Arlen Chitwood on the “Hamitic curse”

In his published writings, Arlen Chitwood maintains that several African races are cursed by God. He argues that “Hamitic curse” is still valid, and will remain so until the reign of Christ in the millennial kingdom. This curse, he describes, is a curse of servitude, the lowest form of servility.

“The curse connected with Gen. 9:25, 26b, 27b, of necessity, remains in effect today, will remain in effect until the Millennium, and will then pass out of existence,” Chitwood wrote in reply to inquiries on this subject. He added that this is “simply what the Bible states — something which no one can get around, no matter how hard that person might try.”

Historically, the Hamitic curse was used to defend slavery and segregation. Chitwood’s spiritual predecessor, A. Edwin Wilson, championed segregation and derided integration as a work of Satan, employing biblical texts to defend his position (see related story).

Chitwood is reluctant to speak on the topic, but he has not publicly disavowed Wilson.

In the 1980s, Chitwood edited and published Selected Writings of A. Edwin Wilson, which contains Wilson’s racial theories. Chitwood wrote in the introduction to the book, “The articles in this periodical covered a broad range of Biblical subjects and came from the pen of an individual who, through many years of prayer, study, and meditation upon the Scriptures, was pre-eminently qualified to write on these subjects.”

Until recently, Chitwood offered an electronic edition of the text at LampBroadcast.org. The book is widely available from other online sources and in print.

Identifying the Hamitic race in the writings of Arlen Chitwood

In a subsequent reply to inquiries, Chitwood declined to clarify his views. “Now, if you were to ask me what race of people today is under the curse in Gen. 9, I would take the matter no further than to tell you to find out who the descendants of Ham through his sons are today, and you will have that segment of society,” he wrote. “I’m going to let you find that out for yourself so that you can’t do what you have already tried to do on your web site.”

However, he plainly states in his published writings who the descendants of Ham are. In “Focus on the Middle East,” he identifies 90 percent of Egyptians as Hamitic.[1. "Focus on the Middle East," p. 75.] He also regards people inhabiting the nations below Egypt as descendants of Ham. This accords with the traditional understanding of the Hamitic curse (see Wikipedia).

“‘Libya’ and ‘Ethiopia’ can be identified with nations south of Israel — modern-day Libya and probably the area covered by northern Sudan and possibly northern Ethiopia (looked upon in Scripture as one nation, referring to ancient boundaries rather than those of modern times),” writes Chitwood. “The Hebrew word translated ‘Ethiopia [Cush, descendants of Ham]‘ seemingly refers to a people who settled in the area south of Egypt and eastward to the Red Sea, an area inhabited mainly by Moslems today.”[2. Focus on the Middle East, p. 40.]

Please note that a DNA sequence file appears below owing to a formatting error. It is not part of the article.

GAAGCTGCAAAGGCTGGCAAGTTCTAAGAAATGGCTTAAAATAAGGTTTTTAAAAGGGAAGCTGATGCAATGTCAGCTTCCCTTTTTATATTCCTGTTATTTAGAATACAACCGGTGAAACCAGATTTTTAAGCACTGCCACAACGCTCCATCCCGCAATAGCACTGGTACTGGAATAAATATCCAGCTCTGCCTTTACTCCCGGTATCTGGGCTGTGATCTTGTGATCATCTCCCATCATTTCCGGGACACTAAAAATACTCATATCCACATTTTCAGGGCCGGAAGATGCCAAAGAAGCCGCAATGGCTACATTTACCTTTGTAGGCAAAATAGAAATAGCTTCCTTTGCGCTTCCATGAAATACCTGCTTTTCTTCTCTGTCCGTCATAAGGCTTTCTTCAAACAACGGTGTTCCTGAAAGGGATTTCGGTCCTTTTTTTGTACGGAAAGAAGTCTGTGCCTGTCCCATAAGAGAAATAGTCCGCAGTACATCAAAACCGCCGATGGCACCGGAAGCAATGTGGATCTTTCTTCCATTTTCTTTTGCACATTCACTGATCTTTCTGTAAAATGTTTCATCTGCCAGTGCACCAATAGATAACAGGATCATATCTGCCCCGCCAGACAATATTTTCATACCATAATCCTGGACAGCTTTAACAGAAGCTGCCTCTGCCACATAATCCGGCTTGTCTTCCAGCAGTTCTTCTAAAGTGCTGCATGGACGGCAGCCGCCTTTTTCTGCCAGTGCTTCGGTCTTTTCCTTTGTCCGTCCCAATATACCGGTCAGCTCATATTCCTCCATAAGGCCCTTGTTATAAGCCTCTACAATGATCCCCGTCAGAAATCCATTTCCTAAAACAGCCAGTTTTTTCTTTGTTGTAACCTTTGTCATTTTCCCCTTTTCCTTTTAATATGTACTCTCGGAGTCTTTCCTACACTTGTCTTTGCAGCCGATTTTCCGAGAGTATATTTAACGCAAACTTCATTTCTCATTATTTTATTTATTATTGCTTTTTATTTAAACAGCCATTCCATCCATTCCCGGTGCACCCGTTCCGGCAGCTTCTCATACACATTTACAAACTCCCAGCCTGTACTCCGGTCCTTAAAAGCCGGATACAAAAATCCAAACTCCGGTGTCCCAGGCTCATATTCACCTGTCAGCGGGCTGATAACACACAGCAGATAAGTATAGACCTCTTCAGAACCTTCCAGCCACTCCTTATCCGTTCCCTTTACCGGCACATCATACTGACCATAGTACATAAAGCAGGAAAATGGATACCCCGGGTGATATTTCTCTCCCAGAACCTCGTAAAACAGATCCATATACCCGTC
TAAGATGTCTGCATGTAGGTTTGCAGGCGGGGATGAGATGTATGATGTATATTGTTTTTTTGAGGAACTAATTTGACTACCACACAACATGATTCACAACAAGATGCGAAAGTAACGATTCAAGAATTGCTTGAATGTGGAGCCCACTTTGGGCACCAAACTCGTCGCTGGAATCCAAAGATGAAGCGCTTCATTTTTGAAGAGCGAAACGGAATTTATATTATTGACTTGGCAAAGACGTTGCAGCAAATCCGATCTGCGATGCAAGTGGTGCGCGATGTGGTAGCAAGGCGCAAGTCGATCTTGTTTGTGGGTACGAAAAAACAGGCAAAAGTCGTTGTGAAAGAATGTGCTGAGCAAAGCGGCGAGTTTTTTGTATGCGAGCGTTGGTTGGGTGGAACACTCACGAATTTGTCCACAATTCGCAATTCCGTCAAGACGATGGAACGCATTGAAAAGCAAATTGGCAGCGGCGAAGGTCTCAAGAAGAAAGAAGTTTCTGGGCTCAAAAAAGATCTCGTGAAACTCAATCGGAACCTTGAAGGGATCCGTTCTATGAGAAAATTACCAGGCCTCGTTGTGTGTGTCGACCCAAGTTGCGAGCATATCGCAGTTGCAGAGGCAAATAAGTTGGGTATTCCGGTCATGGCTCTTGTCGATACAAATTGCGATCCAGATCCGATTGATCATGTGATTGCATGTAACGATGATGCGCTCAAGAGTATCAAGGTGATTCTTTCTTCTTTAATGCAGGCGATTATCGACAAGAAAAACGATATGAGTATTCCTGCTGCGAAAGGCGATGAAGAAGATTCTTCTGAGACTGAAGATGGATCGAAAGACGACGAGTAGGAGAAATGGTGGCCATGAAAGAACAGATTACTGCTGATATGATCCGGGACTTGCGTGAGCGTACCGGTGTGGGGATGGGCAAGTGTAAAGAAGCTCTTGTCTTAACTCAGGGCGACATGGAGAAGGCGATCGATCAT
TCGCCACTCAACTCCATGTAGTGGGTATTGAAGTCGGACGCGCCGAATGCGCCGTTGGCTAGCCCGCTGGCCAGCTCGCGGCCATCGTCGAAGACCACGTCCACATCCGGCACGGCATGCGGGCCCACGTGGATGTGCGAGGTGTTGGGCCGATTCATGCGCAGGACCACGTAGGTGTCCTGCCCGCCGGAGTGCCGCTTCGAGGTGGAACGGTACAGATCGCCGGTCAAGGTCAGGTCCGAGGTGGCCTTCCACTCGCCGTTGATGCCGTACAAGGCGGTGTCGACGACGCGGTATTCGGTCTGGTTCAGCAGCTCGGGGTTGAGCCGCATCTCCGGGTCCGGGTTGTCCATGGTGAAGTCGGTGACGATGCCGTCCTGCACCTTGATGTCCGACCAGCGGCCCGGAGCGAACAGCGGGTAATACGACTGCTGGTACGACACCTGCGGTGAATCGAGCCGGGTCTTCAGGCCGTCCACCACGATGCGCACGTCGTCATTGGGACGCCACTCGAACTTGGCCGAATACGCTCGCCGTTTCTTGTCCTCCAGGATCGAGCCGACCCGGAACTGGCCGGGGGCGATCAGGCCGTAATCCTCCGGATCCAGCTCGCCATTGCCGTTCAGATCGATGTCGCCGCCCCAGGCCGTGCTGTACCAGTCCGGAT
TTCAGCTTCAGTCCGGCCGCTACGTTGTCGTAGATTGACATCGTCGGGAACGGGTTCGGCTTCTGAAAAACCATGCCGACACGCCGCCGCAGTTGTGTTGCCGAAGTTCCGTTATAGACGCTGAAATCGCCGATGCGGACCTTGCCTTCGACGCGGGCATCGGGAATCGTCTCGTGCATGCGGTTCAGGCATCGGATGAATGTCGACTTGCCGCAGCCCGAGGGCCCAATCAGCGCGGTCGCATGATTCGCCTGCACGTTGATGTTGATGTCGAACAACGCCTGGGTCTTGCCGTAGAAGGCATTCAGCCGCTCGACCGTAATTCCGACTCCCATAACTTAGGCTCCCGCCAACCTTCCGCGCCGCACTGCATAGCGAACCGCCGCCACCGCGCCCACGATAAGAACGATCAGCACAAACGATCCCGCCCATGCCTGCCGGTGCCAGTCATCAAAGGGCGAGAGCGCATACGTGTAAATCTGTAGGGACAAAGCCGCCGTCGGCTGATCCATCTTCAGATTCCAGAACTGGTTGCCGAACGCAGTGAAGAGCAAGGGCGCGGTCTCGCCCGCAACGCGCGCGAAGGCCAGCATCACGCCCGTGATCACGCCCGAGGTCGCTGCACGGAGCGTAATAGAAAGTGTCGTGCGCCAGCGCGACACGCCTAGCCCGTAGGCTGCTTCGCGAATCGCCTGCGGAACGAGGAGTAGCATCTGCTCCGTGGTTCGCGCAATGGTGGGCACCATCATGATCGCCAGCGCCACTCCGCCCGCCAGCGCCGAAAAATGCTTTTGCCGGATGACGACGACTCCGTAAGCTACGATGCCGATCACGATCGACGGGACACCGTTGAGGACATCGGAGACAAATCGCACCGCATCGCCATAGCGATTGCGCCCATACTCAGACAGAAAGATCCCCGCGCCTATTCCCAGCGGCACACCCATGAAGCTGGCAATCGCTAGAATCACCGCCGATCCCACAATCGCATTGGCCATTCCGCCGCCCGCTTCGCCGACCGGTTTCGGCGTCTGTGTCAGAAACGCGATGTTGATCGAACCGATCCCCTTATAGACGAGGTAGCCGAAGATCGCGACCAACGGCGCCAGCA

Defining the Hamitic curse

According to Chitwood, Noah issued a generational curse after one of his sons sinned against him.

As the story goes (Gen. 9), Noah planted a vineyard after the flood. Being drunk one day, he laid naked in his tent. When his youngest son Ham entered, he “saw the nakedness of his father” and reported this circumstance to his brothers, Shem and Japeth. Careful to avert their eyes, they entered the tent and covered Noah with a blanket. When Noah awoke, the text says he “knew what his younger son had done unto him,” and then pronounced a curse upon Canaan, one of Ham’s sons, declaring, “A servant of servants shall he be unto his brethren.”

What exactly did Ham do to his father? Why did Noah curse Canaan and not Ham?

Chitwood’s answers are not wholly original — he merely repeats what Wilson taught on the subject — but he insists that Ham’s sin was more than just a passing glance at his father’s nakedness. “Many of the old Hebrew rabbis taught that Ham committed a homosexual act with his father,” writes Chitwood, “other Hebrew rabbis taught that Ham emasculated his father. Either would be an abominable act, and the end result of Ham’s sin was a curse pronounced upon his lineage by Noah.”[3. By Faith, p. 54.]